Ammonia, Nitrite, Nitrate, and Chlorine are the four water parameters of interest here. Many people consider them all to be potent poisons of fish. In truth, only chlorine is a potent poison for fish.
The many myths about ammonia, nitrite, nitrate, and chlorine are:
- Nitrates going above 10, 20, 40 or even 80 ppm will shorten the life of an adult fish.
- Long term ammonia levels at some level below 5 ppm or nitrite levels below 1 ppm at a pH of 7 and a temperature of 28 degrees C. (82 degrees F.) decrease the life expectancy of fish because of toxicity.
- Short term ammonia levels at 5 to 10 ppm or nitrite levels at 1 ppm to 5 pm are very toxic to fish at a pH of 7 and will kill the fish rapidly.
- When a lot of fish die overnight after a water change it is typically due to ammonia, not a chlorine pulse, low oxygen or high carbon dioxide.
- The standard dose of conditioner will remove even heavy chlorine or chloramine levels.
- There are chlorine water conditioners such as Prime which “neutralize” ammonia, nitrite, and “toxins”.
- It is important to test your water frequently with test kits such as API Master test Kit, Nutrafin Test Kit, Tetra easy strips, Sera Aquatest, API 5 in 1 Test Strips, or the Fluval Water test Kit.
Acute toxicity is when the fish die in hours or days. This is the “Toxic” level in the chart below. Chronic toxicity is where the fish will have diseases and a general “failure to thrive”. This is the “Alarm” level below.
The levels are as follows:
|pH of the water||API Ammonia test in ppm||API nitrite test in ppm|
|Nitrate alarm level is greater than 80 ppm.
Nitrate toxic level is greater than 440 ppm.
To read the ammonia and the nitrite levels on this chart find the pH of the aquarium first. Then find that pH in the left column. Read across as to the levels the API tests will show. Green is the “Alert” level where increased testing is called for, yellow is the “Alarm” level where one should do a 50% water change. And “Toxic” is the level where one should do a 75% water change. Note many of these levels require diluting the aquarium water with 9 parts of distilled water. Test the diluted water. Multiply the results by ten and you have the levels in the aquarium.
The numbers for the toxicity of ammonia, nitrite, and nitrate will come as a shock to most experienced hobbyists. But the numbers are supported by a lot of research by universities. The ammonia levels are what Seachem delineates. They are solid. Ammonia, nitrite, and nitrate are not as toxic as we have all been led to believe.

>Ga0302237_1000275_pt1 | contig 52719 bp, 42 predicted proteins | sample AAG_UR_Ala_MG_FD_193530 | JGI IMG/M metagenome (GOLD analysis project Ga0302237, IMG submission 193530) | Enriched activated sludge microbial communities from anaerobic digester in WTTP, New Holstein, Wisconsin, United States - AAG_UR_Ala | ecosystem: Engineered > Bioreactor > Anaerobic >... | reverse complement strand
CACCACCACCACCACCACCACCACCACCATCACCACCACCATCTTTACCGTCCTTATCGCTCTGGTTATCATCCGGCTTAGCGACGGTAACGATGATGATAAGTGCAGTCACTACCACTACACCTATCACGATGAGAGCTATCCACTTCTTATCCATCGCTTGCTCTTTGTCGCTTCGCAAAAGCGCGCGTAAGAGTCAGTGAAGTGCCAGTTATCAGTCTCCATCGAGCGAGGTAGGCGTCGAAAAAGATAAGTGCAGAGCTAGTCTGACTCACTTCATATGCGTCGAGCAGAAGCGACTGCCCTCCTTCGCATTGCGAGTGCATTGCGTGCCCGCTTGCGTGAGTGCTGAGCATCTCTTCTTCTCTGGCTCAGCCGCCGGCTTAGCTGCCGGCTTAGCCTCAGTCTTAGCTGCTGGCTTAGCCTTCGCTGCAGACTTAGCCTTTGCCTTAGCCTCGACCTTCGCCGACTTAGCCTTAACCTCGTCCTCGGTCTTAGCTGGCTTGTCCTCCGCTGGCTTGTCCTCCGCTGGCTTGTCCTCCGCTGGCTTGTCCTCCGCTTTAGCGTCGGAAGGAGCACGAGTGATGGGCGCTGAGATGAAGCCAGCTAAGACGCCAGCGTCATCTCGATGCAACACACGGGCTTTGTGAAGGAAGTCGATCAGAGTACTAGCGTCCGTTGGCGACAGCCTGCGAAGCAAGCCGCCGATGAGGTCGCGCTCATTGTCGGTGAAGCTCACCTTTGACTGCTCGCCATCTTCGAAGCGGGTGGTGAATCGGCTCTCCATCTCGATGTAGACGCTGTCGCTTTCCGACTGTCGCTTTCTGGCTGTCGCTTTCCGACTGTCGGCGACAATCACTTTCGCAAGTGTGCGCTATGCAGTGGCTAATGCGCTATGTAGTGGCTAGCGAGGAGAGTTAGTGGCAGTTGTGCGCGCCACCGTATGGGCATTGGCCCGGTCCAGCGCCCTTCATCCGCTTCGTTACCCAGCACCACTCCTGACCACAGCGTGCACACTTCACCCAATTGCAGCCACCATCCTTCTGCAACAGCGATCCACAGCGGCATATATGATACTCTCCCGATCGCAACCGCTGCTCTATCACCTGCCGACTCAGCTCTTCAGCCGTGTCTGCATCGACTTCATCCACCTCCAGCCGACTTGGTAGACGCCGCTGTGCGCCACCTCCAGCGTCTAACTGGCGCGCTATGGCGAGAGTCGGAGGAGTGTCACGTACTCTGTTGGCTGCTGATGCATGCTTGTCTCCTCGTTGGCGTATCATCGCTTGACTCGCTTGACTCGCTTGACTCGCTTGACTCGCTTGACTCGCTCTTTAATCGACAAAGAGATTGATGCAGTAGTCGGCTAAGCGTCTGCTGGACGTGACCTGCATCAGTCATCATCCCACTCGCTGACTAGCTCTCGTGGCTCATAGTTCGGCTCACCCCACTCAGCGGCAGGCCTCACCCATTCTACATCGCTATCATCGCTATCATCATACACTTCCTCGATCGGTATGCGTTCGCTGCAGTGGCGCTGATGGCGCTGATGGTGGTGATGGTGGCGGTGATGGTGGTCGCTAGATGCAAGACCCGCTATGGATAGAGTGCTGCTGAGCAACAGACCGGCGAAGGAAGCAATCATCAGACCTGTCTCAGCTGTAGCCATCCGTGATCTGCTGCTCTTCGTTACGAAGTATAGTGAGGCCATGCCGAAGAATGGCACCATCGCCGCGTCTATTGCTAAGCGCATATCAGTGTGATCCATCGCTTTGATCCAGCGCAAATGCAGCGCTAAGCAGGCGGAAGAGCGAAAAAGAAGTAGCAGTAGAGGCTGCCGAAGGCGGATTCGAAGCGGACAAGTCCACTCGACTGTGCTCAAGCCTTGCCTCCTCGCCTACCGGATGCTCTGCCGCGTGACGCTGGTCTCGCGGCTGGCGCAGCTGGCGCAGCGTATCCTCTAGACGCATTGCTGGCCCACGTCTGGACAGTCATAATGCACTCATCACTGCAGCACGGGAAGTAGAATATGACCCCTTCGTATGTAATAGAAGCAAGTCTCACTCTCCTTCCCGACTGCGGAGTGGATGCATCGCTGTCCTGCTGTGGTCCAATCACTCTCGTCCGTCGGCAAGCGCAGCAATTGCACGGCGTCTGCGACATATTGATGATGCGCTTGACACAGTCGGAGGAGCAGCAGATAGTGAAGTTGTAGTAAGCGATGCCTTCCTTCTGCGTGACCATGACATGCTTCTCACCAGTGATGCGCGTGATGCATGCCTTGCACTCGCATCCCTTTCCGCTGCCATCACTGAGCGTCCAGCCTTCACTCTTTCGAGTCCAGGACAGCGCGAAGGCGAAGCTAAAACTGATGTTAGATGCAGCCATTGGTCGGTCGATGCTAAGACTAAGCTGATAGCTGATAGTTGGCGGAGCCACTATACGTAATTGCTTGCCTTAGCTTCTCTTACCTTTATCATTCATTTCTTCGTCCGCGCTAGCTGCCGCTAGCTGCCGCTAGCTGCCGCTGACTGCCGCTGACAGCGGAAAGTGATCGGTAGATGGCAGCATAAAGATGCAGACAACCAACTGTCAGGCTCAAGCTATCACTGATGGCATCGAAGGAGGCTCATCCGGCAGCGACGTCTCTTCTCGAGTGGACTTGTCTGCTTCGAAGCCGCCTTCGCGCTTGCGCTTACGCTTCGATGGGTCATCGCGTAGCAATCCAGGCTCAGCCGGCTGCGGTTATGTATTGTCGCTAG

In general fish from lakes or ponds have a higher tolerance for nitrogen compounds than do fish from rivers.
Note all hobbyists should have aquariums with 0 ammonia and 0 nitrite after a few months of operation. The reason behind zero ammonia and zero nitrites has nothing to do with the toxicity of ammonia or nitrite. It has to do with bacteria count in the water.
If one has amounts of ammonia or nitrite one probably does not have adequate biofiltration in the aquarium. And if one doesn’t have adequate biofiltration one will probably have high bacterial counts in the water. And high bacterial counts (i.e. “dull” or cloudy water) are very detrimental to the long-term health of the fish.
It has to be emphasized that achieving this takes time. An aquarium needs to be established for three or four months before this goal can be achieved, even with huge amounts of surface area in the filter. And it must be emphasized that in the meantime short excursions of up to 5 ppm ammonia, 2 ppm nitrite, and 880 ppm of nitrate or even higher for most fish will not harm the fish at a pH of 7.0.
Chlorine is toxic in very small quantities, on the order of 0.05 ppm chlorine. Chlorine is a very bad actor. The reason for this is simple. Free chlorine gas is not found in nature. Ammonia, nitrite, and nitrate are all found in nature. In the case of a lake with high organic matter, the levels of the three nitrogen compounds can get surprisingly high. So Mother Nature has provided most fish with coping mechanisms for these three naturally occurring nitrogen compounds. Nature has provided no such coping mechanism for chlorine.
Testing the Water Parameters
One constantly hears on social media the question: What are your water parameters? I.e. what are your ammonia, nitrite, and nitrate levels? And this supposedly gives one a clear picture of whatever disease the fish has. This is simply hogwash. There is simply no way to determine what disease a fish has from the water parameters.
A related myth is that it is that somehow it is important to test your water frequently with test kits such as API Master test Kit, Nutrafin Test Kit, Tetra easy strips, Sera Aquatest, API 5 in 1 Test Strips, or the Fluval Water test Kit. This makes a lot of money for a lot of manufacturers of test kits but it does little good for most aquarium hobbyists. People end up obsessing over it. The ONLY time I use a test kit is if I have to rapid cycle an aquarium for whatever reason. And even then it is probably just not needed.
If one is more interested in the science behind all this simply read the following links: